Saturday, 28 June 2014

Rescuing Strays – Grant Morrison’s Action Comics Vol Three

by Jack Meldrum

Volume Three: At The End of Days


I need a minute. Let me just compose myself.

Volume Three of Morrison's Action Comics run is a transcendent and almost flawless piece of comics. And I love it. It makes the previous two volumes better by virtue of their leading into it. It feels like a magic spell, some sort of occult incantation designed to transform the mind and reshape the soul.

It being Morrison, it might be just that.

End of Days opens on one of the best single issues I've ever read  - a story about a boy and his dog, and ghosts, and Halloween. It features the wickedly cool Dr. Xa-Du, a Kryptonian scientist with the ethical integrity of wet string, who makes himself real outside the Phantom Zone with pure willpower. He's another living idea, of course, just like so many of the foes we meet in Action. The story itself is a tear-jerkingly sweet little tale, a critical interlude in the mind-bending space opera we're stepping into. Xa-Du is poached by the Little Man for his Anti-Superman Army and Krypto joins the Superman cast and I cried and cried when the little dog gets carried to the sun by his loving master.

It just amps up from there. In the mind of the five-dimensional Ms. Nyxly, we see Superman save astronauts on Mars and we meet the Little Man for real, as the legitimately terrifying, 5D satanic monster Vyndyktvx. The Little Man really is the devil.

After that, it's nothing but flawless, pitch-perfect comics. Soaring, sweeping emotion. Meta-fictional madness. A tight, dense, mythical story where Superman, in the end, fights his own extradimensional doppelganger, Superdoom – himself just another tool of the cackling Vyndyktvx. We meet our Mxzptlk, a charmingly corny old bloke, and we see everything Morrison put into play in the past two volumes collide in a cross-time war against the sun-god.

Vyndyktvx is one of Morrison's finest creations, a master plotter without a conscience, hamstrung by his own addiction to complexity. He appears, in fleeting, as a heinous tentacled beast, and more often as a many-faced, multi-armed thing. He's truly incredible. Employed as the power behind every plot in the run, Vyndyktvx crosses time and space to stack the deck against his self-declared nemesis, and Morrison and his cabal of artists make him... unfathomable.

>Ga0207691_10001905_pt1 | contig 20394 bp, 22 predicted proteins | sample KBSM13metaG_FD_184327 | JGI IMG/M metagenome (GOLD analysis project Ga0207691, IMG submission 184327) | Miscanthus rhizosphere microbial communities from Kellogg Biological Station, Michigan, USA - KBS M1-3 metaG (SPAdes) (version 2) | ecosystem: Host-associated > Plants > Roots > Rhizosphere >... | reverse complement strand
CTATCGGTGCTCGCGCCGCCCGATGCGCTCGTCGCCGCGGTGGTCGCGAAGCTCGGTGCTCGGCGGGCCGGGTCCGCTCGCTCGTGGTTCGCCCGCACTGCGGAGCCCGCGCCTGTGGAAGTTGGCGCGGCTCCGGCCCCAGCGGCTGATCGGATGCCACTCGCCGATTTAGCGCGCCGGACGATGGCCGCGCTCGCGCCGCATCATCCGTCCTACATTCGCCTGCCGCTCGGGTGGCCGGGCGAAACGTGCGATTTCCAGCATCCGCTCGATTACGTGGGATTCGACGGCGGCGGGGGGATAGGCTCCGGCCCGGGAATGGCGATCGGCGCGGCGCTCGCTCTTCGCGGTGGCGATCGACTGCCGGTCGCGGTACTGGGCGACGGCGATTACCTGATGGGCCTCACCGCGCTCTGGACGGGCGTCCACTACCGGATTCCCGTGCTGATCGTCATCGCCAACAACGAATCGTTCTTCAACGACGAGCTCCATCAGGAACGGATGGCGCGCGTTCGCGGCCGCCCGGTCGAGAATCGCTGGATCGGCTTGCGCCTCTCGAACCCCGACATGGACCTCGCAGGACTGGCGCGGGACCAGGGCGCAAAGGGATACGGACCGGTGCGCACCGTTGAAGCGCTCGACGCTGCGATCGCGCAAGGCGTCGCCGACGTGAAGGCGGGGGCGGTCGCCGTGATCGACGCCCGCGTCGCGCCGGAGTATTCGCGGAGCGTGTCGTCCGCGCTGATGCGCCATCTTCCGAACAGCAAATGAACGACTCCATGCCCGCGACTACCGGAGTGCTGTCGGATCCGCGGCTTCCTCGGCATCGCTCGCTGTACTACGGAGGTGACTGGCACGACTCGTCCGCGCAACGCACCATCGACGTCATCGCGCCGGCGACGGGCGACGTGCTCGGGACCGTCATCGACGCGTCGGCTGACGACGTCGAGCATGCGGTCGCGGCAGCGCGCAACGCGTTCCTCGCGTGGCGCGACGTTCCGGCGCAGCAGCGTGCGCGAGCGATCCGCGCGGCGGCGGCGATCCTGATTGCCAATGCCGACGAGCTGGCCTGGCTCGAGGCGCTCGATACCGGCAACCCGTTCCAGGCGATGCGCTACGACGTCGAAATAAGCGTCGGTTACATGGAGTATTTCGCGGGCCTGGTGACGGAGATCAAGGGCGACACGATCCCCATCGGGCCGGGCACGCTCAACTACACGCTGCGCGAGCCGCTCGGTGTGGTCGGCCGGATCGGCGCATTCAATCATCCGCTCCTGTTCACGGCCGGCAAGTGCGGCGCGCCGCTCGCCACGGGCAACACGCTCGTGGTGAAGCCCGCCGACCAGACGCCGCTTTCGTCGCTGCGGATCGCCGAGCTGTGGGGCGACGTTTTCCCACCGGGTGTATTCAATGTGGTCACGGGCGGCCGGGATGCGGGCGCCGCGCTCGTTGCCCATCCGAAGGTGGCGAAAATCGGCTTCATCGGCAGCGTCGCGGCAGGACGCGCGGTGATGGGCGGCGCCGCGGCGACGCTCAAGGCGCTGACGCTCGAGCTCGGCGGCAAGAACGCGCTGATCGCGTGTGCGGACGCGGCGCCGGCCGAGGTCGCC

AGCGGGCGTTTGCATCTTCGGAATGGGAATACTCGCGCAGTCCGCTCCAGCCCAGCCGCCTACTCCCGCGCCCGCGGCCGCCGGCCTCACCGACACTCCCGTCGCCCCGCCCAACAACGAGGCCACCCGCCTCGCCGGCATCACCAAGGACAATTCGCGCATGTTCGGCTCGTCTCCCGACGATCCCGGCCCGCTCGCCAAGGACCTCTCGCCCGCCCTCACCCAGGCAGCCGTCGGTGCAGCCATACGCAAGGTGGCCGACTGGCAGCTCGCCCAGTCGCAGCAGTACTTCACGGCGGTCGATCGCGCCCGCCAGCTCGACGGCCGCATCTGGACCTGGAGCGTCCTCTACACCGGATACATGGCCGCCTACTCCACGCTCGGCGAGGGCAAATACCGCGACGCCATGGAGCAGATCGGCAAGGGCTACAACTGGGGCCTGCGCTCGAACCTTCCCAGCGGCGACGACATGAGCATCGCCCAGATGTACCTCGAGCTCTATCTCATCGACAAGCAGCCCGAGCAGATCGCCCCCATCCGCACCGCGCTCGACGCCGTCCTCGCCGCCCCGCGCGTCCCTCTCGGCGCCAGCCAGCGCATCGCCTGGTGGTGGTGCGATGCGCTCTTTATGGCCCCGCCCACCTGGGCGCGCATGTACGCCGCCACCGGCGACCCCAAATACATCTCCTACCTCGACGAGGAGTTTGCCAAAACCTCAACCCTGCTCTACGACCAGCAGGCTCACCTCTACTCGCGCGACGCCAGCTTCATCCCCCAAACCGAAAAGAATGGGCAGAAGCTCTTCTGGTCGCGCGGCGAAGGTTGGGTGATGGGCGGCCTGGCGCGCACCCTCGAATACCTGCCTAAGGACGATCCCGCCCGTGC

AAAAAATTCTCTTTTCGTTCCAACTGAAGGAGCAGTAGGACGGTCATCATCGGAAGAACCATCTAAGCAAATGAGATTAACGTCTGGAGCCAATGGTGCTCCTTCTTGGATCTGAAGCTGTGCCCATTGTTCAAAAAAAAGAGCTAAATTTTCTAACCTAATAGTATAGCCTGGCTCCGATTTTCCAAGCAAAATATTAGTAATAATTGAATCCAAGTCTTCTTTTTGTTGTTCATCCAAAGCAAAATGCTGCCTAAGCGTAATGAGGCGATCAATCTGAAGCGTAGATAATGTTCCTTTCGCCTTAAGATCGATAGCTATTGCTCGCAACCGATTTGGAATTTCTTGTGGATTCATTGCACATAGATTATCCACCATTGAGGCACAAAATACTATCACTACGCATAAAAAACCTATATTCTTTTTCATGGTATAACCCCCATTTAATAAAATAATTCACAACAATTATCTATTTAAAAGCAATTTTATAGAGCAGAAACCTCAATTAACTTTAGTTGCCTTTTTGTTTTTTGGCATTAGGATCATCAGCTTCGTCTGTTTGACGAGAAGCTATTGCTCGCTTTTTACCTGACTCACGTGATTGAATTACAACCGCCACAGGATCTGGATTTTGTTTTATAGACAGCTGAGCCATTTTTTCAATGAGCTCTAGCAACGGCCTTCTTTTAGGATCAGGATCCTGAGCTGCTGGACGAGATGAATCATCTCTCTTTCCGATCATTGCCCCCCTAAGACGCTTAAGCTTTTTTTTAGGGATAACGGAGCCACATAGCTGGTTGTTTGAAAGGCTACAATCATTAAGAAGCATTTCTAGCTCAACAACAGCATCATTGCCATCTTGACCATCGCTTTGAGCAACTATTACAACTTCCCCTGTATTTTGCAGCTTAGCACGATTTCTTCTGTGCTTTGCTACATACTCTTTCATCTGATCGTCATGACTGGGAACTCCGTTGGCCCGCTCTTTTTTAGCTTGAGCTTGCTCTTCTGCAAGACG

Constantly, this last volume reminds us of what Morrison has said since issue one: that Superman has power as an idea, a concept, a myth. In the end, the very end, that's all that matters – the vast, cross-time madness of Vyndyktvx's scheme, a scheme we met as far back as that first page, that we first saw in those crazy encounters with the Legion of Superheroes, collapses with nothing more than one word (not that I'm telling you what it is), because we believed in Superman. He stops doomsday, banishes the devil.

Grant Morrison is one of the best comics writers who ever lived. He's not the best, but he's my favourite, and this run manifests his everything. This is a story about stories, one where the sanctity of ideals is what wins the day. One where dimensions bend at the whims of a monster but where it's us, in ourselves, inspired by one man, who can change everything.

It's a wild, deranged, hyper-intelligent drug trip of a story, a life-changing exploration of everything Superman was and is. It dives deep into the power of the written and spoken word, the unbreakable power of the human soul, the potency of belief and faith. It's everything I ever wanted in a comic. Everything I ever wanted from Superman. And I want you all to read it. To join in, to be there at the end of days, to add your name to the moment where we banish the devil, together with a boy and his dog.

Jack Meldrum has no words. Murdlem Kcaj believes in Superman.

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